He came to Honolulu in 1545, and was
mad Judge in. the Court of Oahu, by
Gov. Kekuanaoa with the approval of the
House of Nobles, and continued connected
with the Court, through its organiration
into Superior and afterwards Supreme
Court, until he resigned his place on the
Bench ia 1853 to Judge G. M. Robertson.
He was made a member of the Privy
Council of State ia 1S4S, and for many
years served as its Secretary. For many
rears also he was reirularlr chosen Chap
lain of the Legislative Assembly. From
v. j. f ,u rtwwriAtm- -j-te an an-
auity has been regularly appropriated for
him by the Assembly.
Mr. Andrews devoted himself also to
Hawaiian philology and literature. From
his first appearance on these islands, he
has been indefatigable ia the study and
analvsis of the Ianruage. Ue is the au
thor of the Hawaiian Grammar, and also
of two editions of the Hawaiian Dictionary
the latter edition published three years
aco. His latter years have been devoted
to collection Hawaiian meles and tradi
tions and other materials for a history.
He has passed-away in a good old age,
and closed his useful life in the serene and
confident hope of a fervent and pure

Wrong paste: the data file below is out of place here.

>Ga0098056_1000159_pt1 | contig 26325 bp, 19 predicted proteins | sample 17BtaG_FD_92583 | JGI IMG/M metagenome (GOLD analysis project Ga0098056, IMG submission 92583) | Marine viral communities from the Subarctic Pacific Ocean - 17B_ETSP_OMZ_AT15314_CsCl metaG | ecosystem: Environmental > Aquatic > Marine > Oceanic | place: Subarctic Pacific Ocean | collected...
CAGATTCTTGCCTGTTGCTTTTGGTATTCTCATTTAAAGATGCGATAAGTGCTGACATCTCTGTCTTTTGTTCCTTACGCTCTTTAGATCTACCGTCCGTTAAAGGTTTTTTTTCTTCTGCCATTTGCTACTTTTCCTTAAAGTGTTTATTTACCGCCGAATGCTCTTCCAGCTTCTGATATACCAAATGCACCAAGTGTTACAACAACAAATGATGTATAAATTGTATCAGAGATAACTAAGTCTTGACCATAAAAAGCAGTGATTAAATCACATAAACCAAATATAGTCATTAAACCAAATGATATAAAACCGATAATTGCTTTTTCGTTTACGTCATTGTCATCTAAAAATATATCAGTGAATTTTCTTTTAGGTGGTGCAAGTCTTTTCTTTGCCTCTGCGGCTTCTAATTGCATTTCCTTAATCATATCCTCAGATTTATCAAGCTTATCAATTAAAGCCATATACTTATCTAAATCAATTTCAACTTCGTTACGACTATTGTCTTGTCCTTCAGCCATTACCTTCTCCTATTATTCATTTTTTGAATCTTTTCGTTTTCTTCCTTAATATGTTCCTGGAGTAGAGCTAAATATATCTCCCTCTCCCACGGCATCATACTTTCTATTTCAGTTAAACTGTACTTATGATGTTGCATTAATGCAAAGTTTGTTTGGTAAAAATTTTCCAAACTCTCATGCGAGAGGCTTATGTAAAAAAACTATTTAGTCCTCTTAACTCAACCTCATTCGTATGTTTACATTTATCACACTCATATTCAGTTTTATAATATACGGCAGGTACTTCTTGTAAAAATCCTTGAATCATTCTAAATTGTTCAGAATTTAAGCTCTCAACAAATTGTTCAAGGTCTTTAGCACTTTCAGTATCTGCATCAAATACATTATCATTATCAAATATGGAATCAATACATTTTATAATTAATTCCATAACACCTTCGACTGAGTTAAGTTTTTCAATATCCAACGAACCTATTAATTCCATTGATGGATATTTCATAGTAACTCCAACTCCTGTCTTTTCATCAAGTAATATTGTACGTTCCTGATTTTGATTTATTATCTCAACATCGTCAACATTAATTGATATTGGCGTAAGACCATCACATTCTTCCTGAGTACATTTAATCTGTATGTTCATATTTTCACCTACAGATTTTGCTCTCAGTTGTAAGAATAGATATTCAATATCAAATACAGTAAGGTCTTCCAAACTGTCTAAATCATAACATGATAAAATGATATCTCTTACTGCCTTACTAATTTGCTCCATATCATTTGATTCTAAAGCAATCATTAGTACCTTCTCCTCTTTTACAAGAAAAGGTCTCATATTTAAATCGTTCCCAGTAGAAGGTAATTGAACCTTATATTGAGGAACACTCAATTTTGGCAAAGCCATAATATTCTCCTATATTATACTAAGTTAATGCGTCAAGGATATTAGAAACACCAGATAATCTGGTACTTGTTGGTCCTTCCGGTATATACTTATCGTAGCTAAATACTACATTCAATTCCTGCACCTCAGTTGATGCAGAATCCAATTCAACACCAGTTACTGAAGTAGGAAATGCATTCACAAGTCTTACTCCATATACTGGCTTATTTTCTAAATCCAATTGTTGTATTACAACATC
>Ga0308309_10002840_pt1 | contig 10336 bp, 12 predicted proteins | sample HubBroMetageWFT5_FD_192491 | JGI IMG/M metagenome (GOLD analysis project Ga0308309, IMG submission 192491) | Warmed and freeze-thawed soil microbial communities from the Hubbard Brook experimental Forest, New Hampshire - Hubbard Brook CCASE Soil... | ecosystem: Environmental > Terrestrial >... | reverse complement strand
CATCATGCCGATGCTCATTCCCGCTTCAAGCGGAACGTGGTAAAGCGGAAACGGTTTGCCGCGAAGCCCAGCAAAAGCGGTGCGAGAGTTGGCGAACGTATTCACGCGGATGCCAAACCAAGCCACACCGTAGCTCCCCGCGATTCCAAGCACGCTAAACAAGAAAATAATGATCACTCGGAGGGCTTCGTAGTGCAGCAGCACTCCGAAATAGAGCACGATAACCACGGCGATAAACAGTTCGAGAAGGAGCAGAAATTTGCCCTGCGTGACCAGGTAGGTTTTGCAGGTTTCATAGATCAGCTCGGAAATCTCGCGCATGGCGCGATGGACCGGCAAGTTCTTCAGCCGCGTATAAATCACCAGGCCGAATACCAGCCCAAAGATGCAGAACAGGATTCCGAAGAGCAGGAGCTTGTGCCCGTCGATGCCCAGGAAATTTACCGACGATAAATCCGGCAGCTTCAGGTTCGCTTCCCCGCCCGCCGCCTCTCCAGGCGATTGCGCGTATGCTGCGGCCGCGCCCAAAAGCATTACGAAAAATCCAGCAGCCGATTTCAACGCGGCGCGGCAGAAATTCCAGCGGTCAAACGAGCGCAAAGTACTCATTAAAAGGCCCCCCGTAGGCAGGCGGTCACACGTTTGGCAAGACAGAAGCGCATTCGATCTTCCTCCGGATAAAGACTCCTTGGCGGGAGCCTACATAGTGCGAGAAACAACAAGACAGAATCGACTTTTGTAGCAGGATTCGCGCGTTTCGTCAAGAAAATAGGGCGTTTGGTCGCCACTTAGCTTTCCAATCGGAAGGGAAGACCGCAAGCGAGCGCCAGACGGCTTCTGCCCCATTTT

Till; GEItMAA M-VG.
The Consular Ylis of the North German
Couttdenthm was raised for the first time
on Saturday last, at the residenccof the lately
appointed Consul, lion. To. C Ueuck. The
day was unusually sultry and overcast, but
at mid-day the sun came out, and the clouds
disappeared, rfvins a few hoars of clear
weather fur the ceremony. A large company
were present, both of oQcIal persons and
foreign residents. Of the former, we noticed
the members of Tils Majesty's Government,
Governor of Oahu and Stair, the Diplomatic
Representatives or the United- States, Eng
land, and France ; Cap- Simpson, or the TJ.
S. S, JWUwgo, and Capt. Price, of IL B. M.
Ship &out, with their Officers, and the sev
eral members of the Consular Corps.
Ample accomodations had been provided
by the Consul to receive and entertain the
guests who had gathered to do honor to an
interesting occasion, and to congratulate him
on the spreading of the new Flag to the
The pavilion, erected for the occasion
ficine the ttig-sua, was decanted with the
Hawaiian and German Colors. The Stand
ards of Hawaii and'the North German Con
federation adorned the centre, joined, and
crowned by a wreath of evergreens and
flowers. The flajs of those States of the
Confederation heretofore separately repre
sented, were grouped along the front These
were the Prussian, Oldenburg, Bremen,
Hamburg and Lubecb. Besides the above,